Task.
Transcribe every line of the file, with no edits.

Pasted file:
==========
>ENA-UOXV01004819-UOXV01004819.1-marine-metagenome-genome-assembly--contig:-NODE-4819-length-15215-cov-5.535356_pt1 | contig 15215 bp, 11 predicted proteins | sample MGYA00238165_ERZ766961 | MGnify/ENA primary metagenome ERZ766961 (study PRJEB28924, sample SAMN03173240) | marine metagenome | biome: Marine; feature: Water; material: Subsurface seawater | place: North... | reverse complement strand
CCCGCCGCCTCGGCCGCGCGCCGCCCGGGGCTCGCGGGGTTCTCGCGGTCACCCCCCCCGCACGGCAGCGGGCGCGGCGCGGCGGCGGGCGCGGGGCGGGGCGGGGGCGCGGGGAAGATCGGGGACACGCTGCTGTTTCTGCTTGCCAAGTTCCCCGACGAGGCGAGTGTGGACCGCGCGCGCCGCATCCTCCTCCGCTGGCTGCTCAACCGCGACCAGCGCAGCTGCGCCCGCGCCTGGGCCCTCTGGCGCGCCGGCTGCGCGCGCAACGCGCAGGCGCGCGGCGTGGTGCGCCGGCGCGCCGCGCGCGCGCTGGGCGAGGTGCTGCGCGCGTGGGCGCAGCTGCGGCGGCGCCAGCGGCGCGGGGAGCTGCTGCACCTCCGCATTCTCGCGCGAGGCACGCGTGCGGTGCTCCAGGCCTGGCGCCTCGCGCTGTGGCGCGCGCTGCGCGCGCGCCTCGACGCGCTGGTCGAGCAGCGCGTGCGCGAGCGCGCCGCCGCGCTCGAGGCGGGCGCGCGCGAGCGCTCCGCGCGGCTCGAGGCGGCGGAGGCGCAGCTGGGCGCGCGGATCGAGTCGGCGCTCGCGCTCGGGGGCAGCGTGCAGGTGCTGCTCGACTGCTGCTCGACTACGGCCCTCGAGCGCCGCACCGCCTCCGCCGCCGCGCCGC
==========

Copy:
>ENA-UOXV01004819-UOXV01004819.1-marine-metagenome-genome-assembly--contig:-NODE-4819-length-15215-cov-5.535356_pt1 | contig 15215 bp, 11 predicted proteins | sample MGYA00238165_ERZ766961 | MGnify/ENA primary metagenome ERZ766961 (study PRJEB28924, sample SAMN03173240) | marine metagenome | biome: Marine; feature: Water; material: Subsurface seawater | place: North... | reverse complement strand
CCCGCCGCCTCGGCCGCGCGCCGCCCGGGGCTCGCGGGGTTCTCGCGGTCACCCCCCCCGCACGGCAGCGGGCGCGGCGCGGCGGCGGGCGCGGGGCGGGGCGGGGGCGCGGGGAAGATCGGGGACACGCTGCTGTTTCTGCTTGCCAAGTTCCCCGACGAGGCGAGTGTGGACCGCGCGCGCCGCATCCTCCTCCGCTGGCTGCTCAACCGCGACCAGCGCAGCTGCGCCCGCGCCTGGGCCCTCTGGCGCGCCGGCTGCGCGCGCAACGCGCAGGCGCGCGGCGTGGTGCGCCGGCGCGCCGCGCGCGCGCTGGGCGAGGTGCTGCGCGCGTGGGCGCAGCTGCGGCGGCGCCAGCGGCGCGGGGAGCTGCTGCACCTCCGCATTCTCGCGCGAGGCACGCGTGCGGTGCTCCAGGCCTGGCGCCTCGCGCTGTGGCGCGCGCTGCGCGCGCGCCTCGACGCGCTGGTCGAGCAGCGCGTGCGCGAGCGCGCCGCCGCGCTCGAGGCGGGCGCGCGCGAGCGCTCCGCGCGGCTCGAGGCGGCGGAGGCGCAGCTGGGCGCGCGGATCGAGTCGGCGCTCGCGCTCGGGGGCAGCGTGCAGGTGCTGCTCGACTGCTGCTCGACTACGGCCCTCGAGCGCCGCACCGCCTCCGCCGCCGCGCCGC